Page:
Architecting Data-Intensive Applications

Architecting Data-Intensive Applications

Our Roundtable Sessions are invite-only events hosted by peers for peers that bring together a select group of senior IT leaders from across industries for topic-driven, intimate dialog on current trends and topics. The group met remotely to discuss architecting data-intensive applications, led by the VP, and CIO of an industrial and mining company. This Session was sponsored by SingleStore.

April 7, 2022

In today’s fast-paced world, using data to your advantage is no longer a nice-to-have but a necessity. If you don’t collect and process data, you will not know where you are lacking or how your competition is leaving you in the dust. Being data-driven means learning from historical data, generating actionable insights from seemingly disparate information, and making calculated business decisions. But what does it take to become data-driven? What are the different stages along the journey, and how can you progress to the next one?

Why should you take a data-driven approach?

During the discussion, attendees were asked about their organizational motivators to be more data-driven. A CIO started the conversation by saying that since they are going through a merger, it’s essential for them to have all the right customer data consolidated in one place. A senior executive of an architectural engineering firm added that data related to the usability of spaces, air quality, and occupancy helps them make better design decisions. The CISO of an educational institution told the audience how they use data to identify factors that can contribute to student success, failure, and happiness. Lastly, a CTO mentioned that they want to extract meaningful insights from heaps of unprocessed data, which could help them improve operational workflows.

What does being data-driven mean?

A speaker exclaimed that “data-driven” could mean different things for different companies, depending on factors like: data size, volume, complexity, variability, sources, concurrency, and structure. Another differentiating factor can be the speed at which the consumers want the data to be processed. Some analysts may require insights to be generated in real-time, while others may be okay with waiting for a few days.

A participant remarked that if you don’t make data-driven decisions in today's competitive world, you put yourself at a disadvantage. Only if you aggregate and process data can you react as quickly as the market needs you to. Data analysis can help you determine customer sentiments about a product, generate competitor insights, adjust pricing, and run targeted marketing campaigns.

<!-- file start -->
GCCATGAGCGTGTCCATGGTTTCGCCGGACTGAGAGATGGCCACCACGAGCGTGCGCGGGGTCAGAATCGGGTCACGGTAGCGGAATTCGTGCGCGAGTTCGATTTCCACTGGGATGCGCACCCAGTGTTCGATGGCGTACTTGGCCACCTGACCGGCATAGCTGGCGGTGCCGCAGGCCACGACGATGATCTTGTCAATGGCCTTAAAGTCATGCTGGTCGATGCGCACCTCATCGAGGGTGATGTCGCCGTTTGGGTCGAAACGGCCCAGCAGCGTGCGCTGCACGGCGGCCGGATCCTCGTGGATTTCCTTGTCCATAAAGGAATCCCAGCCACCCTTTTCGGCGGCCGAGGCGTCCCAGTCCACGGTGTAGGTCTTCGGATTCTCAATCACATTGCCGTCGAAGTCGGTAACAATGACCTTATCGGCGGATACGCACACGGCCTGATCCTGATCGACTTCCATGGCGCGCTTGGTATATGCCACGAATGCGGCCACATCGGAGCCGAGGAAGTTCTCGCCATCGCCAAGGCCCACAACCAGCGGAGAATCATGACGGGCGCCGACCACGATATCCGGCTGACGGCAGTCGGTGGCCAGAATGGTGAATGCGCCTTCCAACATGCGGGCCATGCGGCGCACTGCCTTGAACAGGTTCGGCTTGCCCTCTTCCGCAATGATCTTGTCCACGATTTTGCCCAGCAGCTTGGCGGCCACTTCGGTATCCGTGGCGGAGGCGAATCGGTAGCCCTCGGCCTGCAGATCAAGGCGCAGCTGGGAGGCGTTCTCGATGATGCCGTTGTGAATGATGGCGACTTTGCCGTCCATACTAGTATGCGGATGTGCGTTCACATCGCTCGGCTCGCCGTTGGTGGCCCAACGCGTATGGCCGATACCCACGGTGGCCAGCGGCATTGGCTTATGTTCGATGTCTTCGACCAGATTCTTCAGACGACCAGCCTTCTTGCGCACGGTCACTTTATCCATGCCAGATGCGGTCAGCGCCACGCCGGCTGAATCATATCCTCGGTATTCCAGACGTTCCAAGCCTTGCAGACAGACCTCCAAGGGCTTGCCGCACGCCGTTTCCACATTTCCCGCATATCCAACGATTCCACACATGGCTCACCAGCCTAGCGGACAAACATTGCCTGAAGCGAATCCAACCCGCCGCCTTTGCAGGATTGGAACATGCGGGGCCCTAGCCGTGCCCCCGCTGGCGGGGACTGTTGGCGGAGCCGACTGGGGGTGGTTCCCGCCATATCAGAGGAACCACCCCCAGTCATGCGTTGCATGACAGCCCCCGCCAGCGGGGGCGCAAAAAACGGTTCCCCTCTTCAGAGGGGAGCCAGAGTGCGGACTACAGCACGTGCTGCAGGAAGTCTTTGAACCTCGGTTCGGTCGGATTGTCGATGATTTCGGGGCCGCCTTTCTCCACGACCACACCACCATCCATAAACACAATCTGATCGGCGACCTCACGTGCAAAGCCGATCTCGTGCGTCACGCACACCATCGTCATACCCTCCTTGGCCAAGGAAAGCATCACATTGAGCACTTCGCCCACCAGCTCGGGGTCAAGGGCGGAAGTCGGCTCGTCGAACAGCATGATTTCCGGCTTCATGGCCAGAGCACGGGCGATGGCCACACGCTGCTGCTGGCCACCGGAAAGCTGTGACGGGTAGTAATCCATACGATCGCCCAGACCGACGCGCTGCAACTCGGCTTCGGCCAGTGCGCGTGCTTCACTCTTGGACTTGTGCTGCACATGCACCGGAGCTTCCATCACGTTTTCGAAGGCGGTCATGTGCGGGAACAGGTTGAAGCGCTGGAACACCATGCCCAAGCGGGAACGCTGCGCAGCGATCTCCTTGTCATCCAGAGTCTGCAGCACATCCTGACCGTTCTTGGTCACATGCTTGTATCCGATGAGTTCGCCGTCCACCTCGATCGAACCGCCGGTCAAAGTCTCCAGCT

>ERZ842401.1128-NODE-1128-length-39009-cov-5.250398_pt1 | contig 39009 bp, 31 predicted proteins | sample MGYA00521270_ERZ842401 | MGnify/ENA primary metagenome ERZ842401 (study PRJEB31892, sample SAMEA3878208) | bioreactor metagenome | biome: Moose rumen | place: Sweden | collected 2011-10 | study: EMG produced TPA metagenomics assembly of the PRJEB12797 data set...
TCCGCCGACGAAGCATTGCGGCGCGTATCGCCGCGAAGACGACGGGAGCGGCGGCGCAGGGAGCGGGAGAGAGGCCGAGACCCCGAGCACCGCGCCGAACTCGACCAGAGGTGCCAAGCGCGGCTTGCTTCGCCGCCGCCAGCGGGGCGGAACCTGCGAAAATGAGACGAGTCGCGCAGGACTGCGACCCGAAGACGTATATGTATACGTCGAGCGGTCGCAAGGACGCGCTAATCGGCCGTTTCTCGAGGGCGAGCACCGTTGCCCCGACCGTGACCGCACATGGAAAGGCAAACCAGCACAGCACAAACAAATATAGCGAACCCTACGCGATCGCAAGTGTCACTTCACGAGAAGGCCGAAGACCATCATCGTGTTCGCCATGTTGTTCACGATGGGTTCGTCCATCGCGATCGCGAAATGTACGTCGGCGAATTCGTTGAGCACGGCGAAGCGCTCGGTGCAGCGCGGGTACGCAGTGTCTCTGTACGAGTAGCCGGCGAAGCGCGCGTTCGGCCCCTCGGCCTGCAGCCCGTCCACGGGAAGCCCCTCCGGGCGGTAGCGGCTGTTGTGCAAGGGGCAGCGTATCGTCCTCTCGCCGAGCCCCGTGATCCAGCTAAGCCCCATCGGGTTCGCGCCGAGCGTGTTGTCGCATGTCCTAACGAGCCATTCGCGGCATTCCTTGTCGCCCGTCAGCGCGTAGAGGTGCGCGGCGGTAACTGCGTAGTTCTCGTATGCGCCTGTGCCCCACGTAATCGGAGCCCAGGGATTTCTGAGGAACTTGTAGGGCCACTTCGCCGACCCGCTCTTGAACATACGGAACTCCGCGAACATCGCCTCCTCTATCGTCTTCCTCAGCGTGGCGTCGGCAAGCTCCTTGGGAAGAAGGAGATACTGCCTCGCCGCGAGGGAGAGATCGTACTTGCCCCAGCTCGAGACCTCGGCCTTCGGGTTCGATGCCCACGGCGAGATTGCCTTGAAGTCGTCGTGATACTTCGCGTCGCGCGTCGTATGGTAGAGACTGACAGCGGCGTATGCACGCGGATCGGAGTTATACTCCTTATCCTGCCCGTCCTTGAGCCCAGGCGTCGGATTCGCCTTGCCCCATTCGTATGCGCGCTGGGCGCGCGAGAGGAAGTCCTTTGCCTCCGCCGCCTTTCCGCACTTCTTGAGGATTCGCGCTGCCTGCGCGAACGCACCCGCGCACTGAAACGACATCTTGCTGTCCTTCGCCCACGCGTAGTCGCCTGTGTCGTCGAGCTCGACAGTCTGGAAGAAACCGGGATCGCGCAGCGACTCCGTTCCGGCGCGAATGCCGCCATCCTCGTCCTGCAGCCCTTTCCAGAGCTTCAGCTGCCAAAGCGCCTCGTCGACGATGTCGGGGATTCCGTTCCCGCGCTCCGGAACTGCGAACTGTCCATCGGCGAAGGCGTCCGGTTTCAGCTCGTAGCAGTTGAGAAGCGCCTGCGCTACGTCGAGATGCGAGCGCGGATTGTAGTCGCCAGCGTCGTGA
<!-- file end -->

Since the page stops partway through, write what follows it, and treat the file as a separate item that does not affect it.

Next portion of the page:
Multiple executives also commented on the use-case of data in the distribution/logistics industry. Data can let you know where a truck is, who is driving it, how much load it’s carrying, where it’s headed, what route it is taking (and can it be optimized), and if there’s going to be a delay. This use case is especially relevant if you have thousands of trucks in your fleet.

What is data-driven vs. insight-driven?

An attendee claimed that simply having data isn’t enough if you can’t generate actionable insights from it. Organizations should shift from being data-driven to being more insight-driven. You shouldn’t have to dig through heaps of data to figure out what you are looking for. Instead, the system should be able to automatically classify an insight as important and present it to you.

How does privacy intersect with being data-driven?

PII data must be stored and processed with care. It should be encrypted at rest and in transit. Data masking should be applied wherever required, and access policies must be compliant with the principle of least privilege. National laws and regulatory bodies may require you to follow specific guidelines and/or achieve compliance with some security and privacy frameworks.  Achieving all this often requires new tools and processes.

What are the different stages of the data-driven journey?

An executive shared that organizations go through different stages in the data-driven journey. The first stage is the historical model, where they aggregate and process historical data to decide what to do in the future. The second phase involves real-time data analysis, enabling all employees of an organization to make informed decisions. The third phase is predictive analysis, which tells you what’s going on right now and empowers you to identify potential opportunities and avoid problems. The final phase involves harnessing artificial intelligence to directly tie the predictive analysis to the operational systems and take the human out of the equation.

How does culture play a part in being data-driven?

Various attendees agreed that organizational culture can play a pivotal part in the journey to become data-driven. Different functions in an organization may have different skill-sets and different reactions to change. It may be hard to achieve a data-driven shift in an organization without exclusive support from higher management. However, if you can get some quick, early wins, it can help you win over people and find change advocates. Once the message and tangible benefits reach various parts of the organization, people and functions can become more receptive to change.

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